And then there was air. Cool and refreshing and tainted slightly with the smell of plastic which made sense, really, because there was mask shoved up against his face and god damned Barton of all people patted something green and undoubtedly Hulk-related as he said, "It's okay, big guy, we got him now. You did good."
Clint's hand was replaced with Natasha's much more deceptively delicate one, streaks of red barely recognizable as her hair plastered to her head, streaks of rust he knew must be blood smeared across her face. "We've got you," she promised.
The pressure around him shifted and changed, agony rolling across limbs and torso and pretty much anything and everything as chunks of skyscraper were tossed left and right and most importantly away from him. As soon as his arm was free, the suit was torn back and a sensor attached to his skin, the steady beep barely audible above the cacophony of everything else. Steve held the torn apart gauntlet in one hand and a tiny piece of tech in the other, looked at it curiously, and then handed it off to Natasha. She fit the thing around his ear and, finally, he heard the voice he had missed so desperately for so long as JARVIS said, "Good evening, sir. Running diagnostic now. System integrity is down to twenty-two point six percent. Blood oxygenation levels are eighty-two percent and rising. Hypoxemia..."
"Oh, thank fuck," he muttered, knowing he was heard when Clint laughed and joked he loved his tech more than he loved his team.
"May I say it is a pleasure to hear your voice again, sir?" JARVIS asked.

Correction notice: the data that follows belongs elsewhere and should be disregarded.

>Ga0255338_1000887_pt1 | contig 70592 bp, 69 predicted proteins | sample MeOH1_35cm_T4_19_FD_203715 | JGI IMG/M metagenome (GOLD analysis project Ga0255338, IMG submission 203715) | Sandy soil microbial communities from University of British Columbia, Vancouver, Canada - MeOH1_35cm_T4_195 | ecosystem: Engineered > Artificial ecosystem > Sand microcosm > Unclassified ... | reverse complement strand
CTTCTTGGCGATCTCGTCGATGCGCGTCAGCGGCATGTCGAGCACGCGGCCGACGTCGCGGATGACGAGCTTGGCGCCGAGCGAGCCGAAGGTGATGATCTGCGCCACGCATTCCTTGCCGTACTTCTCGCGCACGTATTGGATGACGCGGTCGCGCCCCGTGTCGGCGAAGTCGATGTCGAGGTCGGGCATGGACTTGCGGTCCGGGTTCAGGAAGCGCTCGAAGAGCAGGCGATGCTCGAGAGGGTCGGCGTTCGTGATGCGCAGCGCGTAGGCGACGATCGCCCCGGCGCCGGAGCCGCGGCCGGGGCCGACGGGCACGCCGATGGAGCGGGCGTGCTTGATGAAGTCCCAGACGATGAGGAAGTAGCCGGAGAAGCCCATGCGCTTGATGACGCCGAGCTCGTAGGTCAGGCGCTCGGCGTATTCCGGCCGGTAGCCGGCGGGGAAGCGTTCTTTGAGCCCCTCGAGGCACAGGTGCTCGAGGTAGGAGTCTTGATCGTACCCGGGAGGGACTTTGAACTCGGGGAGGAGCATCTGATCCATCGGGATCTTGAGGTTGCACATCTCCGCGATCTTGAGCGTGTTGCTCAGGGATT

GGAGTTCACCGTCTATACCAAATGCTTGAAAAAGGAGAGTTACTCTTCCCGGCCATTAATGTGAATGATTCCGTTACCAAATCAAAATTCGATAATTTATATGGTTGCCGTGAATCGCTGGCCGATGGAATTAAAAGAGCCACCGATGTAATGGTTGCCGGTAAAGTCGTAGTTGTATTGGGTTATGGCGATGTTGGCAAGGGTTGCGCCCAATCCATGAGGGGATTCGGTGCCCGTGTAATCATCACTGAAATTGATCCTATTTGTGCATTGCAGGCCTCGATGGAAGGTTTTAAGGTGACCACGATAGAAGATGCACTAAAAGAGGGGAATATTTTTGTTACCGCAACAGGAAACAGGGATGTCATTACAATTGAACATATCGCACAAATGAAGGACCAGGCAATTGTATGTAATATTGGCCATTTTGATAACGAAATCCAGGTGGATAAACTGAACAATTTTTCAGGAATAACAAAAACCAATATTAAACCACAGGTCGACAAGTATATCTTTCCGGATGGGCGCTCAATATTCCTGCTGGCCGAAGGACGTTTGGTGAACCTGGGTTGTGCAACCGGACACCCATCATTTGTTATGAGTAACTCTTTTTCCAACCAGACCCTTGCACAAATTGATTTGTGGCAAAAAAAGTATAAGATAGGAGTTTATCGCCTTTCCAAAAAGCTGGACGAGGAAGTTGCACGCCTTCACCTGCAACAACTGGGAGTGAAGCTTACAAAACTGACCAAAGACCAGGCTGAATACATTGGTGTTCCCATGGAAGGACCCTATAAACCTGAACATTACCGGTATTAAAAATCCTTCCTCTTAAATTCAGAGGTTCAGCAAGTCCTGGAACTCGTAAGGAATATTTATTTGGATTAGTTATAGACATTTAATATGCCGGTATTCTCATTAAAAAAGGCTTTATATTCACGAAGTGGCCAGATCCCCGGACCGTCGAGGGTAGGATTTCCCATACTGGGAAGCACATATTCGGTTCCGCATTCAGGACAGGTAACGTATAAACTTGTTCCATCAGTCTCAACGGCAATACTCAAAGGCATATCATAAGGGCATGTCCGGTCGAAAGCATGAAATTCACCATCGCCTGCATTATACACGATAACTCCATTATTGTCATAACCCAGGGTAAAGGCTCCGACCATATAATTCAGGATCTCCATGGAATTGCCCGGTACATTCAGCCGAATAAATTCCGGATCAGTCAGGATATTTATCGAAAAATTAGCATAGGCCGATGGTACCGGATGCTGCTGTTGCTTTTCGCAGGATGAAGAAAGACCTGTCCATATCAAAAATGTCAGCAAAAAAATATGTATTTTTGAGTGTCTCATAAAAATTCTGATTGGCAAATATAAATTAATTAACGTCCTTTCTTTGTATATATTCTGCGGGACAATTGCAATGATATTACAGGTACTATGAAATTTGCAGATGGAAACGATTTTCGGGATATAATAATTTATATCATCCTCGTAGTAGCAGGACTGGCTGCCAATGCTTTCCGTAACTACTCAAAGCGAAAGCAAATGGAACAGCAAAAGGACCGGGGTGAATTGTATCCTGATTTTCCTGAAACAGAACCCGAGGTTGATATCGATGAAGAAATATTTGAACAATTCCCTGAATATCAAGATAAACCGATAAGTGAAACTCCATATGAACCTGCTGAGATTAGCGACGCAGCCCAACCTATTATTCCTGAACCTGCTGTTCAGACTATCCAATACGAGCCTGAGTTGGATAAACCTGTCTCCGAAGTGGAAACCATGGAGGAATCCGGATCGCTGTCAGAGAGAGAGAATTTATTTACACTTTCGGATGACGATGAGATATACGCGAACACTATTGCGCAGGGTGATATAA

"The feeling is oh-so-very mutual, J," he managed, and tried not to thump his head back when the rebar he had been resting on was removed.
The rubble was cleared soon enough - a benefit of having super powered teammates - and then Steve looked over him, hands on his hips as though plotting out a particularly difficult plan of attack.
"You are not carrying me bridal style," Tony warned, not even certain he was heard through the mask.
"Of course not," Steve agreed easily. Too easily. He smiled, rough and tired and possibly as sore as Tony himself though with the benefit of an incredible healing factor that was probably already working on the worst of it while Tony's sat around wistful and confused. "Thor will."
And so Tony Stark had the indignity of being carried by a god-like alien while the rest of his team fanned out like a phalanx around him. And he didn't do anything as ridiculous as cry or mutter his appreciation that they actually came or offer monetary rewards, but it was a near thing and he was rather appreciative of the plastic mask that served as a reminder and stopped him from actually speaking any of that out loud in an audible manner.